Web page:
Sometimes my pen will not move at all. My pen and my thoughts often experience paralysis together, especially when I have had a run with U.G. What else can you expect when you return day after day for eight continuous years to spend your leisure time with a person who makes it clear that he does not give two hoots about you! It makes me question my noble intentions. It hurts my feelings not just in relation to U.G., but affects all my other relationships as well.
I have tried to wean myself away from his company. But it is
difficult. Sometimes when I am licking my own wounds and
thinking of putting some distance between myself and U.G. my
daughter would get sad for not seeing him for a few days. She
would not sing and would go around with a long face, not laughing
at any of the jokes which usually do not fail to amuse her. I
would invariably give in and ring U.G. if only to see a smile
return to my child's face. He is more in my thoughts when I am
trying to break away than when I just let it take its own course.
It is when I am most enjoying his company that he chooses to
impress upon me the uselessness and hopelessness of it all. The
truth of what he says simply cannot be denied, at least by me, no
matter how difficult it is to swallow. I must say there is
something about him which sets him apart from others and makes
him absolutely unique.
Sometimes his actions spoke louder than any words. For example, once Narayan Rao arrived for a visit. He and U.G. ascended the stairs to his `office' and I remained behind for a few minutes doing some quick chores. After a few minutes I decided to join them, and, as I reached the top of the stairs I found them both almost on their knees making funny gestures. I thought that perhaps they were searching for something, but soon realized what was going on. U.G. was doing his best to stop the pious old man from touching his feet. He said, "No, don't do that, Sir. Not only to me but to anyone else either. No one is worth that, believe me. How can I convince you that there is no power outside of you? I never touched anybody's feet, not even my own."
To no avail. Narayan Rao was convinced that U.G. was definitely more evolved, and as he didn't want anything from anybody, he was a legitimate object of worship. They then commenced their mutual praises, and mutual denial of the other's praises. The old man insisted that U.G. was a sthitaprajna, but U.G. exclaimed, "A sthitaprajna! I am more worldly and practical than anybody else. How can you call me a sthitaprajna?"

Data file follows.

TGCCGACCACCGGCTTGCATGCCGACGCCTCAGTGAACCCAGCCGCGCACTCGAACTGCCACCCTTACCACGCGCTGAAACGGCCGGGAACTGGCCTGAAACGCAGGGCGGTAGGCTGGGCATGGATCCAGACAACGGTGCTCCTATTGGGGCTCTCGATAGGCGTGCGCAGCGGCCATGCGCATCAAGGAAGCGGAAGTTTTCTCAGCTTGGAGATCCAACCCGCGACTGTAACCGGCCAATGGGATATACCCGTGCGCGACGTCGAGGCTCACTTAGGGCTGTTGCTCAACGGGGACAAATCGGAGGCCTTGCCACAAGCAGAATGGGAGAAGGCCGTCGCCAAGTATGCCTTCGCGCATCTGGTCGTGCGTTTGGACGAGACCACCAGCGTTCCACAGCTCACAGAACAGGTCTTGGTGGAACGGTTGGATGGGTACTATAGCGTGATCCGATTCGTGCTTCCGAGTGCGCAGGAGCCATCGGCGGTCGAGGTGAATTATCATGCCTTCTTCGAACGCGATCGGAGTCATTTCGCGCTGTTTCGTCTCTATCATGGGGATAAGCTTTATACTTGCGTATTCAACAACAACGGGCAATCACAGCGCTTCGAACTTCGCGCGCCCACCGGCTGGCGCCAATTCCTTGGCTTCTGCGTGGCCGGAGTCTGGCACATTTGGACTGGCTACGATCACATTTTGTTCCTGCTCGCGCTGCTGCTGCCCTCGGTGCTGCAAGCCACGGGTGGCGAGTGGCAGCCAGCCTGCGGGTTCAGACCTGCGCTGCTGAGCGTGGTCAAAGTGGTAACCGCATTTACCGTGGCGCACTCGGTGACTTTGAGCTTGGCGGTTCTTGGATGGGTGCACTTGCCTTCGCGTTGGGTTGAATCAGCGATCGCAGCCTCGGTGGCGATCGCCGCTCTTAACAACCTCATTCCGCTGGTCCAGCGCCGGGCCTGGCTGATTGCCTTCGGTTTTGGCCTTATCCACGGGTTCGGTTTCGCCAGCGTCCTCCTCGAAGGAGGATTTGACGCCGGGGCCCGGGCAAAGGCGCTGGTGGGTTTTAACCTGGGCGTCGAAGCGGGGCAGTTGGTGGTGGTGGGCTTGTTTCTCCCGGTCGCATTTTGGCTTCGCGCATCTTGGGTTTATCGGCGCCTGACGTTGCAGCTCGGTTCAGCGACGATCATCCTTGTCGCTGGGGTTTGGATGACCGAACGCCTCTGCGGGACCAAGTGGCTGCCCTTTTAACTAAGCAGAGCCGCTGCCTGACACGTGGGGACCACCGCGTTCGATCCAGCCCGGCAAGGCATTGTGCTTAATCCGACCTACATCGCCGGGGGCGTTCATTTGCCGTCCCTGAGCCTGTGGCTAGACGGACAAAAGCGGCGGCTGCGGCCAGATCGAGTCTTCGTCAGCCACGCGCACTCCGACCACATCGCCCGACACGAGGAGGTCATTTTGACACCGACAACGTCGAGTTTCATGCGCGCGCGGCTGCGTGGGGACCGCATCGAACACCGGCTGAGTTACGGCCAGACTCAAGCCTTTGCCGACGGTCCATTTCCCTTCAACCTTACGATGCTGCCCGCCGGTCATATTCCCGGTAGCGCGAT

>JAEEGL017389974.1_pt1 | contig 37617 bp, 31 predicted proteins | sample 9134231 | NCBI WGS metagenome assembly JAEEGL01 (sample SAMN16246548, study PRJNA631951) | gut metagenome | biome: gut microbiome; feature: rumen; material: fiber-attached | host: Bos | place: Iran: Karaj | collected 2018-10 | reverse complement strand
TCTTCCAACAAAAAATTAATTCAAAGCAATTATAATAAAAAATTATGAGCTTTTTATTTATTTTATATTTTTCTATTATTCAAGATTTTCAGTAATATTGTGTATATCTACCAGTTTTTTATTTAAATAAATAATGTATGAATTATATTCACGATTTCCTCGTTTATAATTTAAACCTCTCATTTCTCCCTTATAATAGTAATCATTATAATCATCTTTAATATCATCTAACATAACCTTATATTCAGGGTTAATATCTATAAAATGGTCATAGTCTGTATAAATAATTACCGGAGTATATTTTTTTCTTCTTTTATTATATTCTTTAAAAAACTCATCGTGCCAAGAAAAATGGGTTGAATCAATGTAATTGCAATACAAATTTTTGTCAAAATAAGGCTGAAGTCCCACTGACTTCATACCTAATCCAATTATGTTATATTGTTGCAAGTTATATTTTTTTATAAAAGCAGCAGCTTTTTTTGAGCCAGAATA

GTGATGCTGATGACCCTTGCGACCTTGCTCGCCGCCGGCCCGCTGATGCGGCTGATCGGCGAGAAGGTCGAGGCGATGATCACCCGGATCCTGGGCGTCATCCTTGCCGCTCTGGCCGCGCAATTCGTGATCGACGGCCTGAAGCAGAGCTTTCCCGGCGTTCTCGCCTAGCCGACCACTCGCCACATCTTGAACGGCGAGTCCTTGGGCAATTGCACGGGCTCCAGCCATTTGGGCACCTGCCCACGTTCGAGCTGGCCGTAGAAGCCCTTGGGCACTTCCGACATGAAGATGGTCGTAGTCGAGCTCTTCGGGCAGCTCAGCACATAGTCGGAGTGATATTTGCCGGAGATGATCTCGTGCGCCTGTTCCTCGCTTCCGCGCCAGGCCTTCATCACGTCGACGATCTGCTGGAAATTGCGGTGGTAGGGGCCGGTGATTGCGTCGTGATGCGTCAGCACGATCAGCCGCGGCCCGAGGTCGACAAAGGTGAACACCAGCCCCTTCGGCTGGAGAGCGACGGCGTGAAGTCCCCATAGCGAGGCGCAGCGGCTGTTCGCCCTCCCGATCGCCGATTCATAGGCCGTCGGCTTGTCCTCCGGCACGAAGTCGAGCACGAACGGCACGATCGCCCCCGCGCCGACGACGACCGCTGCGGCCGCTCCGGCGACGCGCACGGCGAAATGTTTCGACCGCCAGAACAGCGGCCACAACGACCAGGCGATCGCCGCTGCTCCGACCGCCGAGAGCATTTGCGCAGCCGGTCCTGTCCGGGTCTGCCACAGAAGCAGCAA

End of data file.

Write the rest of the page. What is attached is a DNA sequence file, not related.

Narayan Rao then asked, "How is it that you have so much energy?"
"I have more energy because I am not wasting any of my energy trying to become something."
Later that day U.G. noticed that his Dutch friend Henk had not been around for a few days. He said he wanted to visit Henk's hotel to see if Henk's corpse might be lying there somewhere unclaimed and unidentified. When he arrived at the hotel he asked for Mr. Shoenville and was told that no such person was staying with them. He tried the name Henk, with the same result. The he said `European' and was immediately directed to Room Number Three. All this was narrated to Henk in detail in an attempt to convince him that he was known and popular at the hotel.
Henk said he was suffering from a headache. U.G. said that
he need not entertain any ideas that the pain was related to
enlightenment or higher states of consciousness, that his
headache was most likely related to indigestion or some such
problem. Satisfied that Henk was alive and kicking and in no
serious danger, U.G. wandered back to Poornakuti looking dazed.
When he arrived home and related all this to us, he added that he
had also found Henk's room was full of young Indian boys who had
assumed that he was a heroin dealer, if not worse. We all chose
to take this last bit of information with a very large grain of
Late in the afternoon Nagaraj felt quite hungry, and said
that we should all eat something to keep body and soul together.
U.G. pointed to his heel and said that it was the only `sole',
and that the other soul, if there was one, was fed to the point